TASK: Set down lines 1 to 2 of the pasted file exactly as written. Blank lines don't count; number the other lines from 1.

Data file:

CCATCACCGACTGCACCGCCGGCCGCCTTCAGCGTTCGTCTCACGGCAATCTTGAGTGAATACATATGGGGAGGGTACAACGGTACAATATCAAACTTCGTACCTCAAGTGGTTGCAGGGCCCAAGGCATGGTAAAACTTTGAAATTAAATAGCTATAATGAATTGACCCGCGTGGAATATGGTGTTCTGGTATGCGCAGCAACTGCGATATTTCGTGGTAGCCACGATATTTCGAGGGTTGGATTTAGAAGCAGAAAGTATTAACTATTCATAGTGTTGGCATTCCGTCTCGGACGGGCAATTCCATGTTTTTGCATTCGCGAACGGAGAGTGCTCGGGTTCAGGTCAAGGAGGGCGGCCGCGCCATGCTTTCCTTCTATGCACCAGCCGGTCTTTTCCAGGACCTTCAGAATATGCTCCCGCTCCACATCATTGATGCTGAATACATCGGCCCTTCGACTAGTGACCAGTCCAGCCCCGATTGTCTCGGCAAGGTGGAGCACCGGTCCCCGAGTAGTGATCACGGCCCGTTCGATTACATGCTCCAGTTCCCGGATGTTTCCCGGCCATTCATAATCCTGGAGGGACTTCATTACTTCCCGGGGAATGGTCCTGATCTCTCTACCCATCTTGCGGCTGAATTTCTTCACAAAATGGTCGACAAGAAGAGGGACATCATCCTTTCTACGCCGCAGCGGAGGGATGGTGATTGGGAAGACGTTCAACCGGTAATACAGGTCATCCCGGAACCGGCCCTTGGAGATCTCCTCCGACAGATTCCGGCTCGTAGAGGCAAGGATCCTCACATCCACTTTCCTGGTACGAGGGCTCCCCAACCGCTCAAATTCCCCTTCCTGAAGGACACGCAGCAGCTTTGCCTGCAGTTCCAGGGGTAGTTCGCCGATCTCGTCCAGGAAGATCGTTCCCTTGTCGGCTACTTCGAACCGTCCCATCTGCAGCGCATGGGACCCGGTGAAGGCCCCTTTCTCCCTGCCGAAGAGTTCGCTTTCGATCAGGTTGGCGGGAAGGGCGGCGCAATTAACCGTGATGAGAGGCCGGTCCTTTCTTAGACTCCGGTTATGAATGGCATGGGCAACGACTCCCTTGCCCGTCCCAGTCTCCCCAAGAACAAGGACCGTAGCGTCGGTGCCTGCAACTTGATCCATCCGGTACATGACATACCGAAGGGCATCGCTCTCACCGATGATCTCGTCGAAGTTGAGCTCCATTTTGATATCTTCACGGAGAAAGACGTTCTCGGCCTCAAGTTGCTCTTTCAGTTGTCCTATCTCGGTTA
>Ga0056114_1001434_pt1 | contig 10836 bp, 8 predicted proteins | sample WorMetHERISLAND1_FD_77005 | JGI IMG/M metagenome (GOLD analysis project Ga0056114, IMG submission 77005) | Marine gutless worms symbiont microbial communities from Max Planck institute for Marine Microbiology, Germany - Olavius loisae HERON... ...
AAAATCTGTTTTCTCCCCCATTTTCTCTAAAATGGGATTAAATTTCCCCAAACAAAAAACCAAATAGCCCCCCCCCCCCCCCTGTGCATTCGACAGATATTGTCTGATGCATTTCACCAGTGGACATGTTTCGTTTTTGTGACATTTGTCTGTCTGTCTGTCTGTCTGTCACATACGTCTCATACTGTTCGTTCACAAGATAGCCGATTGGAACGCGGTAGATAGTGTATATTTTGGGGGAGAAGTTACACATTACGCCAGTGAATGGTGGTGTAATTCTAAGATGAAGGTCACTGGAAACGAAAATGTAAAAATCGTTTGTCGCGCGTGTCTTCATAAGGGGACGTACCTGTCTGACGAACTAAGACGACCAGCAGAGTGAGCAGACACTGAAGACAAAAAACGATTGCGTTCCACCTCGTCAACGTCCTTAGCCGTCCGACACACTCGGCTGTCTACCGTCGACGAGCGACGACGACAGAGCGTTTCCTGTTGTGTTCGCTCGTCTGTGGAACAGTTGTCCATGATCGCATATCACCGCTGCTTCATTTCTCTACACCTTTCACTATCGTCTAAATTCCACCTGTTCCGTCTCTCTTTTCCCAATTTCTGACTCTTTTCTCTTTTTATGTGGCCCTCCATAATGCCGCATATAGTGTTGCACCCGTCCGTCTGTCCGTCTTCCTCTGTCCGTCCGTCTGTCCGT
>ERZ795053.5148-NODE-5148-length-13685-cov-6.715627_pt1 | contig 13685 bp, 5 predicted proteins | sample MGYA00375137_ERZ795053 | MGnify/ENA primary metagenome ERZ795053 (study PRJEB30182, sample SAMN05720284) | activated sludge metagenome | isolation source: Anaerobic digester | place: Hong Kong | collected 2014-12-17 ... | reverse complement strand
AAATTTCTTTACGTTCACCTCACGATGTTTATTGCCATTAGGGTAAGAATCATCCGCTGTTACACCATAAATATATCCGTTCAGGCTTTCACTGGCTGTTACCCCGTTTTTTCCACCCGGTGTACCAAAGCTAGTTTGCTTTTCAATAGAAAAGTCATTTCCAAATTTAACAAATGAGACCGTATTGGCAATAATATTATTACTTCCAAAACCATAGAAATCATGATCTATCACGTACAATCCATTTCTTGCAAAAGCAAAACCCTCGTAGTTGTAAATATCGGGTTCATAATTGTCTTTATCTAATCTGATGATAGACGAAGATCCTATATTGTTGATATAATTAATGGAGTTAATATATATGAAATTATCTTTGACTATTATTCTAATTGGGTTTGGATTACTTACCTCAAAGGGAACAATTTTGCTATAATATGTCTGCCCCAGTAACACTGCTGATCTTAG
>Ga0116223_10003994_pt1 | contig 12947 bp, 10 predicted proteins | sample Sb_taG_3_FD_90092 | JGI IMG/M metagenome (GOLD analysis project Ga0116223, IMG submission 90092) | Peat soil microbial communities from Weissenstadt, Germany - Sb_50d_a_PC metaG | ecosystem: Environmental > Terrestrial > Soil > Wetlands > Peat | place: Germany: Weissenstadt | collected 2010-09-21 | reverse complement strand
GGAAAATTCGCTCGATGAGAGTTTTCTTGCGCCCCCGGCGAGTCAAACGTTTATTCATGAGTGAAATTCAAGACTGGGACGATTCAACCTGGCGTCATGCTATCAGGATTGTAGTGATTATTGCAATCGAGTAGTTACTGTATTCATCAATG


CCATCACCGACTGCACCGCCGGCCGCCTTCAGCGTTCGTCTCACGGCAATCTTGAGTGAATACATATGGGGAGGGTACAACGGTACAATATCAAACTTCGTACCTCAAGTGGTTGCAGGGCCCAAGGCATGGTAAAACTTTGAAATTAAATAGCTATAATGAATTGACCCGCGTGGAATATGGTGTTCTGGTATGCGCAGCAACTGCGATATTTCGTGGTAGCCACGATATTTCGAGGGTTGGATTTAGAAGCAGAAAGTATTAACTATTCATAGTGTTGGCATTCCGTCTCGGACGGGCAATTCCATGTTTTTGCATTCGCGAACGGAGAGTGCTCGGGTTCAGGTCAAGGAGGGCGGCCGCGCCATGCTTTCCTTCTATGCACCAGCCGGTCTTTTCCAGGACCTTCAGAATATGCTCCCGCTCCACATCATTGATGCTGAATACATCGGCCCTTCGACTAGTGACCAGTCCAGCCCCGATTGTCTCGGCAAGGTGGAGCACCGGTCCCCGAGTAGTGATCACGGCCCGTTCGATTACATGCTCCAGTTCCCGGATGTTTCCCGGCCATTCATAATCCTGGAGGGACTTCATTACTTCCCGGGGAATGGTCCTGATCTCTCTACCCATCTTGCGGCTGAATTTCTTCACAAAATGGTCGACAAGAAGAGGGACATCATCCTTTCTACGCCGCAGCGGAGGGATGGTGATTGGGAAGACGTTCAACCGGTAATACAGGTCATCCCGGAACCGGCCCTTGGAGATCTCCTCCGACAGATTCCGGCTCGTAGAGGCAAGGATCCTCACATCCACTTTCCTGGTACGAGGGCTCCCCAACCGCTCAAATTCCCCTTCCTGAAGGACACGCAGCAGCTTTGCCTGCAGTTCCAGGGGTAGTTCGCCGATCTCGTCCAGGAAGATCGTTCCCTTGTCGGCTACTTCGAACCGTCCCATCTGCAGCGCATGGGACCCGGTGAAGGCCCCTTTCTCCCTGCCGAAGAGTTCGCTTTCGATCAGGTTGGCGGGAAGGGCGGCGCAATTAACCGTGATGAGAGGCCGGTCCTTTCTTAGACTCCGGTTATGAATGGCATGGGCAACGACTCCCTTGCCCGTCCCAGTCTCCCCAAGAACAAGGACCGTAGCGTCGGTGCCTGCAACTTGATCCATCCGGTACATGACATACCGAAGGGCATCGCTCTCACCGATGATCTCGTCGAAGTTGAGCTCCATTTTGATATCTTCACGGAGAAAGACGTTCTCGGCCTCAAGTTGCTCTTTCAGTTGTCCTATCTCGGTTA
>Ga0056114_1001434_pt1 | contig 10836 bp, 8 predicted proteins | sample WorMetHERISLAND1_FD_77005 | JGI IMG/M metagenome (GOLD analysis project Ga0056114, IMG submission 77005) | Marine gutless worms symbiont microbial communities from Max Planck institute for Marine Microbiology, Germany - Olavius loisae HERON... ...